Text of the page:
David Sandberg’s “Lights Out”

David Sandberg’s horror-thriller “Lights Out” was promoted piggybacking the reputation of “The Conjuring” series director James Wan. The movie is produced under the roof of Atom Monster- the production house of James Wan. Hence, the expectations towards those sudden thrills of fear tend to exist but David Sandberg seems to have consciously avoided getting into that trap – good or bad? Depends on how you want your coffee to taste?


Definitely “Lights Out” is not one of those regular horrors with spooky characters popping up only with the purpose of filling screen time, scary sounds with no context or blood bath. The movie remains loyal to its script which was based on a three-minute micro movie by Sandberg himself. Eric Heisserer was assigned with a task of expanding a three- minute video to a fully blown 81-minute movie and it proved to be not a happy place to be in.

If not the regular horror, what is the movie about?

Horror movies are most commonly set with the premise of ‘revenge’. Revenge is the core of violence and gore which prompts the scare into human minds. But “Lights Out” takes the opposite route. This movie is about retention and obsession. In general terms, the movie is set up with a medical illness- where the daemon (is it?) is affected with the strange skin disease which makes her sensitive to light. The extra toppings on that are from the fact that she is abandoned and could get into the minds of people.


Diana (Alicia Vela-Bailey) is probably not the best daemon characters written. She can grow in size (due to the shadow of light), have sharp extended fingers (like Edward Scissorhands) and always seen as a silhouette but beyond that Diana do not have much to offer despite being the key central character.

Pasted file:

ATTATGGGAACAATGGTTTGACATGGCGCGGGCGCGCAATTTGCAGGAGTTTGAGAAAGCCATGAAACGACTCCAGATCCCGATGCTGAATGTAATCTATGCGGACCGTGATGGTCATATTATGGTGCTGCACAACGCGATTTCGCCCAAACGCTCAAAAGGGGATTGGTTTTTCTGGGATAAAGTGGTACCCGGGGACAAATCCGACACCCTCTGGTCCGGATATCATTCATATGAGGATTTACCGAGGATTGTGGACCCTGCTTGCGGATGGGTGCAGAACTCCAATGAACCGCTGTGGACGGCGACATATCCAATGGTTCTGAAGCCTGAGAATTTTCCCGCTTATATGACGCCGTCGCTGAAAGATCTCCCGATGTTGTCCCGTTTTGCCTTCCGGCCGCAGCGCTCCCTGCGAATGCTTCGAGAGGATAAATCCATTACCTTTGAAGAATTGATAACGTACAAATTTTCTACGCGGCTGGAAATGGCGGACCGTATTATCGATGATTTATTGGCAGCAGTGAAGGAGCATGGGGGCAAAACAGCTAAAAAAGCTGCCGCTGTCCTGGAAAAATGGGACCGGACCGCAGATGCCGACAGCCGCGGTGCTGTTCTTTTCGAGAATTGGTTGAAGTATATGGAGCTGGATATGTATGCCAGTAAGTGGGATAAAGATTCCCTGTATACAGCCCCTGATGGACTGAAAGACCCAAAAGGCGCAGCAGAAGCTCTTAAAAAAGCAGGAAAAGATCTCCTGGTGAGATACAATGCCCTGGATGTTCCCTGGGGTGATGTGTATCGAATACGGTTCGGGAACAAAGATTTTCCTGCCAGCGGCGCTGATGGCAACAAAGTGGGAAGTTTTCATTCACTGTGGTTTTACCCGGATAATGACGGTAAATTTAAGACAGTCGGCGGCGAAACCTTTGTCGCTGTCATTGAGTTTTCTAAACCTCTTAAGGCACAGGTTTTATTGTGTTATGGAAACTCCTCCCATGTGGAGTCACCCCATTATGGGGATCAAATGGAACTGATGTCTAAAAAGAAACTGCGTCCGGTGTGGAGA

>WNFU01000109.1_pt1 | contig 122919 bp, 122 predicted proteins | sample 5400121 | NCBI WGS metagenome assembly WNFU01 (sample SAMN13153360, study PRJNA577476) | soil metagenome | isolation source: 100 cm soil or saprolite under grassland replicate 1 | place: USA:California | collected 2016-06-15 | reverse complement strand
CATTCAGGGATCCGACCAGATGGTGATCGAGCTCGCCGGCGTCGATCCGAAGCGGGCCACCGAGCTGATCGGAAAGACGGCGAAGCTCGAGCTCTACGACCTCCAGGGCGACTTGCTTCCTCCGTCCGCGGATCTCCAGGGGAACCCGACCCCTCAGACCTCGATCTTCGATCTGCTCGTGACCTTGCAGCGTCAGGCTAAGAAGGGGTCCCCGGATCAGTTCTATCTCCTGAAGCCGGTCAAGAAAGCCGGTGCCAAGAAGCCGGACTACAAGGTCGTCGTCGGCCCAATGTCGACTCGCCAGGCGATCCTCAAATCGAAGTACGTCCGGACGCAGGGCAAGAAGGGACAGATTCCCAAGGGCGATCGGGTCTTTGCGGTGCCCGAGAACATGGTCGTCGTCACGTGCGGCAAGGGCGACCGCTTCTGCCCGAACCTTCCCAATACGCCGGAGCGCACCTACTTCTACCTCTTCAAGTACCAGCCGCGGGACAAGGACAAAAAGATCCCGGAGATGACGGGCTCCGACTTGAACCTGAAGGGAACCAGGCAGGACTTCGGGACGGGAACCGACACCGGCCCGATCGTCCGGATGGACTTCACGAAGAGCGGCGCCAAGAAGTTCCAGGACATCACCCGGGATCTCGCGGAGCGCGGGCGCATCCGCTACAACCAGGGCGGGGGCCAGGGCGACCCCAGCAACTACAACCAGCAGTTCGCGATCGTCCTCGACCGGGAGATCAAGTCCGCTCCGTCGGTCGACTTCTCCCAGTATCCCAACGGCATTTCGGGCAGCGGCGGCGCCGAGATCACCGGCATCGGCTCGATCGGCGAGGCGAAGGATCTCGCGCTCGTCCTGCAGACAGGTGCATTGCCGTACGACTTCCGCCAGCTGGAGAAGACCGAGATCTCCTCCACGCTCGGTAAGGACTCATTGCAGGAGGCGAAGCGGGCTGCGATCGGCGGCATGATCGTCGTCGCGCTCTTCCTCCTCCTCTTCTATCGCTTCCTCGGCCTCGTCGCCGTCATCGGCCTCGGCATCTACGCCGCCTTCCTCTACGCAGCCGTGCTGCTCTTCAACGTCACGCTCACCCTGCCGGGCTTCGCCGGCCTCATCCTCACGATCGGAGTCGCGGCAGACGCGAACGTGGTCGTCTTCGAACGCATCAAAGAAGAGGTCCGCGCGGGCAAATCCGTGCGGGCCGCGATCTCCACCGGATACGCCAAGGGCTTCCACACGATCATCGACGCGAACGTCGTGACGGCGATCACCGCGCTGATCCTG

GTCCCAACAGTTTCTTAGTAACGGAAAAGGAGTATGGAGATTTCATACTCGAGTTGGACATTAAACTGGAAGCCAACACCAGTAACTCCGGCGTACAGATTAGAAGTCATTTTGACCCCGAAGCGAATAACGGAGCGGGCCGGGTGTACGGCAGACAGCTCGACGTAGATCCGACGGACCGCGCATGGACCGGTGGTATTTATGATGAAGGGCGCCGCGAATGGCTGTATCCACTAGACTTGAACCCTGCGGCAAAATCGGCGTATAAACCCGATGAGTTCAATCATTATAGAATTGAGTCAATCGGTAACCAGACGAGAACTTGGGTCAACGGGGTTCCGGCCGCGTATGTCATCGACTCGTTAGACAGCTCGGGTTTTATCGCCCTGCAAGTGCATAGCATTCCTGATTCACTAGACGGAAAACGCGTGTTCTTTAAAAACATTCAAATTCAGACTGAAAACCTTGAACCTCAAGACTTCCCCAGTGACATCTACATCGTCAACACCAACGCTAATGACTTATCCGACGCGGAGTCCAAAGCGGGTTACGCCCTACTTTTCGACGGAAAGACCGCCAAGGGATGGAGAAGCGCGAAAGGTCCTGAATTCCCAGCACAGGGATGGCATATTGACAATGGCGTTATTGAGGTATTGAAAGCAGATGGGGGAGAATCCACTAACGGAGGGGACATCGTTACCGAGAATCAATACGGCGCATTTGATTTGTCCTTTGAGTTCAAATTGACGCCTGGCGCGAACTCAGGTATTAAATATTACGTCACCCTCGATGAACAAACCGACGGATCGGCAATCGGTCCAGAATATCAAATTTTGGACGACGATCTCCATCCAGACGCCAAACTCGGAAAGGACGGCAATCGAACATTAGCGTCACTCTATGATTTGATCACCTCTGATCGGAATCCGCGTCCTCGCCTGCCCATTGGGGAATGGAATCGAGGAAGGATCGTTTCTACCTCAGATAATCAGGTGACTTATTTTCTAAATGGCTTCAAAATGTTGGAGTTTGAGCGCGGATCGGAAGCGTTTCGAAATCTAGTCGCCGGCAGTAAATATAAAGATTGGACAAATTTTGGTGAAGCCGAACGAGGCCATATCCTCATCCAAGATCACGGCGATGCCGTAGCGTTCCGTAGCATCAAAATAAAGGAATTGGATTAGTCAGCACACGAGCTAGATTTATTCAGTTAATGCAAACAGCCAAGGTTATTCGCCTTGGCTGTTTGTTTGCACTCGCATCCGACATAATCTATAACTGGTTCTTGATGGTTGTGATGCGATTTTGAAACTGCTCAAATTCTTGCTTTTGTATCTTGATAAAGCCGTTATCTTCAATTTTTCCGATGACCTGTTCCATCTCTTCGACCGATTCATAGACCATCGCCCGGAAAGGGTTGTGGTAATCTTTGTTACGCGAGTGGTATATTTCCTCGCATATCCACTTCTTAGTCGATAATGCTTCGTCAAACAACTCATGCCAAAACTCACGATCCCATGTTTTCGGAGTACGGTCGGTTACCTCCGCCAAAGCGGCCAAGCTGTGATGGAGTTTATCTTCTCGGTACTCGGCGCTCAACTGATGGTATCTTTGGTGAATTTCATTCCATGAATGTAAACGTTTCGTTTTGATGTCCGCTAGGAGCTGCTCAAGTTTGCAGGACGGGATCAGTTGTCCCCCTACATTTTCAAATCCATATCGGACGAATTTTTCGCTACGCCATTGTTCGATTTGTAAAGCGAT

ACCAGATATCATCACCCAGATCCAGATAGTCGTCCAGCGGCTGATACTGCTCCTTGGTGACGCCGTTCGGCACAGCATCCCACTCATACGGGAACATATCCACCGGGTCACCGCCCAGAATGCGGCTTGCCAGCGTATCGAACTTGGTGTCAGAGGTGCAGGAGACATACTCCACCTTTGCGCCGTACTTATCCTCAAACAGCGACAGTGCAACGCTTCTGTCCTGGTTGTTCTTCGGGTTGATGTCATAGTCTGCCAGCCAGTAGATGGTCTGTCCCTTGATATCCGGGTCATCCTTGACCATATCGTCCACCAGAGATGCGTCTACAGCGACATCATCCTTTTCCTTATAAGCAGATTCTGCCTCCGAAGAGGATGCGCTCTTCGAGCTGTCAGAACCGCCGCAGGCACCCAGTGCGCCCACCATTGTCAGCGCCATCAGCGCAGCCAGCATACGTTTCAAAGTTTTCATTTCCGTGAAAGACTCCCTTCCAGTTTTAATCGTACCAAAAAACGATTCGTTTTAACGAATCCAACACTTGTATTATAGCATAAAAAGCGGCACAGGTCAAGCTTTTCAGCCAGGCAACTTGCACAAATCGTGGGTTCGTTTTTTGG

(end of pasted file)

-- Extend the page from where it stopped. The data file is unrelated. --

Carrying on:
The family- Sophie- Mother under psychological distress (Maria Bello), Rebecca – Daughter who had to confront on her own challenges only to come back to protect her mother (Teresa Palmer) and Martin – Younger brother who had to experience Diana first hand (Gabriel Bateman). But the most entertaining and engaging character that’s written – Bret (Alexander DiPersia). He has his moments of romance, followed by an encounter with a bizarre family but stays put only for the lady of his life. He gives you those moments of laughs and entertainment in the movie.

“Lights Out” is a non-traditional horror movie that works in flashes but never ties up as a big picture. There are few strokes that are gone missing and it is difficult to appreciate the canvas without noticing the missing pieces. It is definitely not the scariest movies that make you reach out for lights in the dark.


English | PG-13 | Horror | 81 Minutes | 22 July 2016

Director: David F Sandberg | Screenplay: Eric Heisserer | Music: Benjamin Wallfisch | Cinematography: Marc Spicer


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